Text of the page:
The Federal Aviation Administration (FAA) VOT transmits a test signal that provides users a convenient means to determine the operational status and accuracy of a VOR receiver while on the ground where a VOT is located. Locations of VOTs are published in the A/FD. Two means of identification are used: one is a series of dots and the other is a continuous tone. Information concerning an individual test signal can be obtained from the local flight service station (FSS.) The airborne use of VOT is permitted; however, its use is strictly limited to those areas/ altitudes specifically authorized in the A/FD or appropriate supplement.

To use the VOT service, tune in the VOT frequency 108.0 MHz on the VOR receiver. With the CDI centered, the OBS should read 0° with the TO/FROM indication showing FROM or the OBS should read 180° with the TO/FROM indication showing TO. Should the VOR receiver operate an RMI, it would indicate 180° on any OBS setting.

A radiated VOT from an appropriately rated radio repair station serves the same purpose as an FAA VOT signal, and the check is made in much the same manner as a VOT with some differences.

The frequency normally approved by the Federal Communications Commission (FCC) is 108.0 MHz; however, repair stations are not permitted to radiate the VOR test signal continuously. The owner or operator of the aircraft must make arrangements with the repair station to have the test signal transmitted. A representative of the repair station must make an entry into the aircraft logbook or other permanent record certifying to the radial accuracy and the date of transmission.

Certified Checkpoints

Airborne and ground checkpoints consist of certified radials that should be received at specific points on the airport surface or over specific landmarks while airborne in the immediate vicinity of the airport. Locations of these checkpoints are published in the A/FD.

Should an error in excess of ±4° be indicated through use of a ground check, or ±6° using the airborne check, IFR flight shall not be attempted without first correcting the source of the error. No correction other than the correction card figures supplied by the manufacturer should be applied in making these VOR receiver checks.

If a dual system VOR (units independent of each other except for the antenna) is installed in the aircraft, one system may be checked against the other. Turn both systems to the same VOR ground facility and note the indicated bearing to that station. The maximum permissible variation between the two indicated bearings is 4°.

Distance Measuring Equipment (DME)

When used in conjunction with the VOR system, DME makes it possible for pilots to determine an accurate geographic position of the aircraft, including the bearing and distance TO or FROM the station. The aircraft DME transmits interrogating radio frequency (RF) pulses, which are received by the DME antenna at the ground facility. The signal triggers ground receiver equipment to respond to the interrogating aircraft. The airborne DME equipment measures the elapsed time between the interrogation signal sent by the aircraft and reception of the reply pulses from the ground station. This time measurement is converted into distance in nautical miles (NM) from the station.

Some DME receivers provide a groundspeed in knots by monitoring the rate of change of the aircraft’s position relative to the ground station. Groundspeed values are accurate only when tracking directly to or from the station.

DME Components

VOR/DME, VORTAC, ILS/DME, and LOC/DME navigation facilities established by the FAA provide course and distance information from collocated components under a frequency pairing plan. DME operates on frequencies in the UHF spectrum between 962 MHz and 1213 MHz. Aircraft receiving equipment that provides for automatic DME selection assures reception of azimuth and distance information from a common source when designated VOR/ DME, VORTAC, ILS/DME, and LOC/DME are selected. Some aircraft have separate VOR and DME receivers, each of which must be tuned to the appropriate navigation facility. The airborne equipment includes an antenna and a receiver.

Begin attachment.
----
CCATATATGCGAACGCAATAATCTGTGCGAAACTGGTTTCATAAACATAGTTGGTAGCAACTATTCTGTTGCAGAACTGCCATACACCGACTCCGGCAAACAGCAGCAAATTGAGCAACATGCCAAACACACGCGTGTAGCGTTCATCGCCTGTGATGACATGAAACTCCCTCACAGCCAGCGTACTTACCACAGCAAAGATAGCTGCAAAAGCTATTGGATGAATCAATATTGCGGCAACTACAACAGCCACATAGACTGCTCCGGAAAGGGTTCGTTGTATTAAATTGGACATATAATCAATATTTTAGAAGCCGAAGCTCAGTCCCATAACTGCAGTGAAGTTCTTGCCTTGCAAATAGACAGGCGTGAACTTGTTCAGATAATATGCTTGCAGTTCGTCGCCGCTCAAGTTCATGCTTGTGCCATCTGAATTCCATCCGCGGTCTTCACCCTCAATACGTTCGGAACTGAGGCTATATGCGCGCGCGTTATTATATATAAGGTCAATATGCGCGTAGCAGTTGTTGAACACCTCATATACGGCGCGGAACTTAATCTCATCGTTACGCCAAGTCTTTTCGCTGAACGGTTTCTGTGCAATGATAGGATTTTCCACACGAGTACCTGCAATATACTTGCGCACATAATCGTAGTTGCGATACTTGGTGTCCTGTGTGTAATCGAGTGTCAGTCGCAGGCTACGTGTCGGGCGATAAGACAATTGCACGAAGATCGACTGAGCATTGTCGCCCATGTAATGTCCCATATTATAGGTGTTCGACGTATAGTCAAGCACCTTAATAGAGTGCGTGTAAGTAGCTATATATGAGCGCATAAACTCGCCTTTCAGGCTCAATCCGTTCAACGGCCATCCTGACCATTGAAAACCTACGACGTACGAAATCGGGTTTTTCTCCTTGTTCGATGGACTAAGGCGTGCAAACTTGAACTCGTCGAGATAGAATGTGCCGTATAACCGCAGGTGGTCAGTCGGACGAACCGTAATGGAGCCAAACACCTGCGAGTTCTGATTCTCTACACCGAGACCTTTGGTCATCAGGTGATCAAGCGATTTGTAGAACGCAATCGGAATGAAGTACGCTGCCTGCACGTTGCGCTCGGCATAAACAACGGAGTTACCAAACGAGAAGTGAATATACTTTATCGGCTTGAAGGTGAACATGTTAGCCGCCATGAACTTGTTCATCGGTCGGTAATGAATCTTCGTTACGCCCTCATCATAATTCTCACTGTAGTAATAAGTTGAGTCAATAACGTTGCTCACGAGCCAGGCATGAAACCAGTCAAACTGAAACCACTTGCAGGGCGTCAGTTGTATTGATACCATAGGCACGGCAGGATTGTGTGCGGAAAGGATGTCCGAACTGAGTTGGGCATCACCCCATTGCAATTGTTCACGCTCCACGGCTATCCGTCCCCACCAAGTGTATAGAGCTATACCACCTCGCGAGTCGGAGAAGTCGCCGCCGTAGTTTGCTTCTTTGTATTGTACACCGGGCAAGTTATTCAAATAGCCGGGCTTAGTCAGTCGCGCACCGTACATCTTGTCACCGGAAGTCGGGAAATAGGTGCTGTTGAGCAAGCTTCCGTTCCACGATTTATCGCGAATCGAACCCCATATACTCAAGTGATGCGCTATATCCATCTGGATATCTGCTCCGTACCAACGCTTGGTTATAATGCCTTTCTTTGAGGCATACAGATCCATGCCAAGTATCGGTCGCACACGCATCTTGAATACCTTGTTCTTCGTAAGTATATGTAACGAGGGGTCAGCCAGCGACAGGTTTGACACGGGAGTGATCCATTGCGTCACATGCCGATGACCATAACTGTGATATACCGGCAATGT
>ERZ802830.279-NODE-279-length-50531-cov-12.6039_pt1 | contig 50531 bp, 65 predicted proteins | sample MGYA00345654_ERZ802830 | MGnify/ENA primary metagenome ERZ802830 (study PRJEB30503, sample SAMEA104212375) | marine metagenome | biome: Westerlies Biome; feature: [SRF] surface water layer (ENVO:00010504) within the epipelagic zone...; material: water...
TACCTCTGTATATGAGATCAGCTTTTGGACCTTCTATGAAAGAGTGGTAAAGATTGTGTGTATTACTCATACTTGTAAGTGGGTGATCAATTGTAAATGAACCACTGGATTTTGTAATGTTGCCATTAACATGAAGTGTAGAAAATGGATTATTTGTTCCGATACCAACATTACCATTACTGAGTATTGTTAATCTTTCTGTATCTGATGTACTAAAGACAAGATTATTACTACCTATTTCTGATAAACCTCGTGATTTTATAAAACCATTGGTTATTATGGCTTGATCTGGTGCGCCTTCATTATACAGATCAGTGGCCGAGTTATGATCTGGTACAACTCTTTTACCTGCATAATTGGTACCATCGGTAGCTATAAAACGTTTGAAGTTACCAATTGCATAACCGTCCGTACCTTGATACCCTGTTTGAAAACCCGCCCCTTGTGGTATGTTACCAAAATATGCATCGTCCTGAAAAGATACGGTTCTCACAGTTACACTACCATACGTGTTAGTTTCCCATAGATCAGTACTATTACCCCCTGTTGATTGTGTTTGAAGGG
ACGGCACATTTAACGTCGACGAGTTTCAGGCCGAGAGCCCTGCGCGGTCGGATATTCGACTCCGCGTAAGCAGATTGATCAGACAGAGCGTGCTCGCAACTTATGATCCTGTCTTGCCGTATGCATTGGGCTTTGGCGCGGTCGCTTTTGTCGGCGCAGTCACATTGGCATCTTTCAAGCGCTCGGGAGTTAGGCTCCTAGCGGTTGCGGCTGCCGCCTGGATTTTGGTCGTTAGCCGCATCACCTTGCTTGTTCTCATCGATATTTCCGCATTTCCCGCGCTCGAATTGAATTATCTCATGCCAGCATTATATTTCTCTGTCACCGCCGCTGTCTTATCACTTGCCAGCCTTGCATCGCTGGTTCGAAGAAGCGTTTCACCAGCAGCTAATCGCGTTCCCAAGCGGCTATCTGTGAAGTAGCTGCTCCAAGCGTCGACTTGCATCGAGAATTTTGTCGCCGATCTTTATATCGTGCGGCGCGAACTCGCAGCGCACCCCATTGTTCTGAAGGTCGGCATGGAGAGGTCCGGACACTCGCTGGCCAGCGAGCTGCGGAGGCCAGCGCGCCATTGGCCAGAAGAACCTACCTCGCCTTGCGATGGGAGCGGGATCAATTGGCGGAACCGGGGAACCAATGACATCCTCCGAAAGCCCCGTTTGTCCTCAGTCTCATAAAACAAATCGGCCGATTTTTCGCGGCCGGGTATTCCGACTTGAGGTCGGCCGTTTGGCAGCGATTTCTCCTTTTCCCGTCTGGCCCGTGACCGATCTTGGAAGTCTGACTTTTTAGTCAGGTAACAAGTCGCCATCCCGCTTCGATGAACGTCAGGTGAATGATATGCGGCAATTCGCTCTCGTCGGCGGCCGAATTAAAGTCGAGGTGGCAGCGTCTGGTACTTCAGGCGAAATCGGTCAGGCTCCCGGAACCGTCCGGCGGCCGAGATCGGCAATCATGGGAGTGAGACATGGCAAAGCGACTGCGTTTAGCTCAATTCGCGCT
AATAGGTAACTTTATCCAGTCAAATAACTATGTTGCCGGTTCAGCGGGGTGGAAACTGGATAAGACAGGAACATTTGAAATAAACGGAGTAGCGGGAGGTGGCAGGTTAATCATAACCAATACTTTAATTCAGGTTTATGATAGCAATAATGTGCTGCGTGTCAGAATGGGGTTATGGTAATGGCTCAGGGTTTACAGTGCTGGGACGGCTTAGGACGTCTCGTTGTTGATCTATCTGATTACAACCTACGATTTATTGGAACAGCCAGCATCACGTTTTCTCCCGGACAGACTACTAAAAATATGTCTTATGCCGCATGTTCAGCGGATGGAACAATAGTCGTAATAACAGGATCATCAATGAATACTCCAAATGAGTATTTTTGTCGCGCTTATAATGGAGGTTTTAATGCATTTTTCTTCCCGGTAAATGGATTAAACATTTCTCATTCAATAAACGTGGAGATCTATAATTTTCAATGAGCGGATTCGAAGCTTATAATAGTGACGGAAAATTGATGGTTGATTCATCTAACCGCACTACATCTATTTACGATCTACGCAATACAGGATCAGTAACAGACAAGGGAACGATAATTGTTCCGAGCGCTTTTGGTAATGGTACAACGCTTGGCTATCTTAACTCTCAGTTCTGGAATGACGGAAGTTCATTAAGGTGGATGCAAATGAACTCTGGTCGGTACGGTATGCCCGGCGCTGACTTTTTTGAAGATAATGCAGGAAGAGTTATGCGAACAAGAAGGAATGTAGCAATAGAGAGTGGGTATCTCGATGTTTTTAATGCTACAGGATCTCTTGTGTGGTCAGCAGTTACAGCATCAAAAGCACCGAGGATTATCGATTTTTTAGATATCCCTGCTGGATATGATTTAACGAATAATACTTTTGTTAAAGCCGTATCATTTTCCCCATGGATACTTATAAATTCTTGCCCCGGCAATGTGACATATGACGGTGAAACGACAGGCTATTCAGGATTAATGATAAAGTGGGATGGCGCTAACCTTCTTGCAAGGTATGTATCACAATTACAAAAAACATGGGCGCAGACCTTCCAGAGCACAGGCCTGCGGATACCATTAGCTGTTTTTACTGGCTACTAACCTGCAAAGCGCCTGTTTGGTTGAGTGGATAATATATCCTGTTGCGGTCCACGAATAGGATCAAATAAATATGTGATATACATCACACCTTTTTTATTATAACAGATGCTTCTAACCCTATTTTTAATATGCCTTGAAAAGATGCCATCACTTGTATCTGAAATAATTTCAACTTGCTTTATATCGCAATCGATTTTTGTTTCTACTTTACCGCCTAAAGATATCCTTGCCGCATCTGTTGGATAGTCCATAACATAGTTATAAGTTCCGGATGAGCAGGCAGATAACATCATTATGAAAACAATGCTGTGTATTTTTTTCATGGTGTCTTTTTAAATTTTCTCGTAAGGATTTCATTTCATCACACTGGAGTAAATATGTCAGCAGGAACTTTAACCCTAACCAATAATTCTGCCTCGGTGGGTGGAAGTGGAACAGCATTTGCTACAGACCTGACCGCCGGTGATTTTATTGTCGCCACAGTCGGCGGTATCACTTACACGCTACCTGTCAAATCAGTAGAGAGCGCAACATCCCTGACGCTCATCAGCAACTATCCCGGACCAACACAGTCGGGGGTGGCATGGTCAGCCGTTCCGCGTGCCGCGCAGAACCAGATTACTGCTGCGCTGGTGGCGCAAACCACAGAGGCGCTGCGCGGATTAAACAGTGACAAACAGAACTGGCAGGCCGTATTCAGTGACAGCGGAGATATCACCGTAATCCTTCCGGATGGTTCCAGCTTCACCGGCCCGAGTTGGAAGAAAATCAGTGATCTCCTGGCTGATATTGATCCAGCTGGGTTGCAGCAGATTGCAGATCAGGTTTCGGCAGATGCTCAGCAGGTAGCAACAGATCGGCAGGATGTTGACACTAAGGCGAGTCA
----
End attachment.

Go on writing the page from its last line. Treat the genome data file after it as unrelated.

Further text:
The pilot-controllable features of the DME receiver include:

Channel (Frequency) Selector

Many DMEs are channeled by an associated VHF radio, or there may be a selector switch so a pilot can select which VHF radio is channeling the DME. For a DME with its own frequency selector, use the frequency of the associated VOR/ DME or VORTAC station.

ON/OFF/Volume Switch

The DME identifier is heard as a Morse code identifier with a tone somewhat higher than that of the associated VOR or LOC. It is heard once for every three or four times the VOR or LOC identifier is heard. If only one identifier is heard about every 30 seconds, the DME is functional, but the associated VOR or LOC is not.

Mode Switch

The mode switch selects between distance (DIST) or distance in NMs, groundspeed, and time to station. There may also be one or more HOLD functions that permit the DME to stay channeled to the station that was selected before the switch was placed in the hold position. This is useful when you make an ILS approach at a facility that has no collocated DME, but there is a VOR/DME nearby.


Some DMEs correct for slant-range error.

Function of DME

A DME is used for determining the distance from a ground DME transmitter. Compared to other VHF/UHF NAVAIDs, a DME is very accurate. The distance information can be used to determine the aircraft position or flying a track that is a constant distance from the station. This is referred to as a DME arc.


There are many instrument approach procedures (IAPs) that incorporate DME arcs. The procedures and techniques given here for intercepting and maintaining such arcs are pplicable to any facility that provides DME information. Such a facility may or may not be collocated with the facility that provides final approach guidance.

As an example of flying a DME arc, refer to Figure 16 and follow these steps: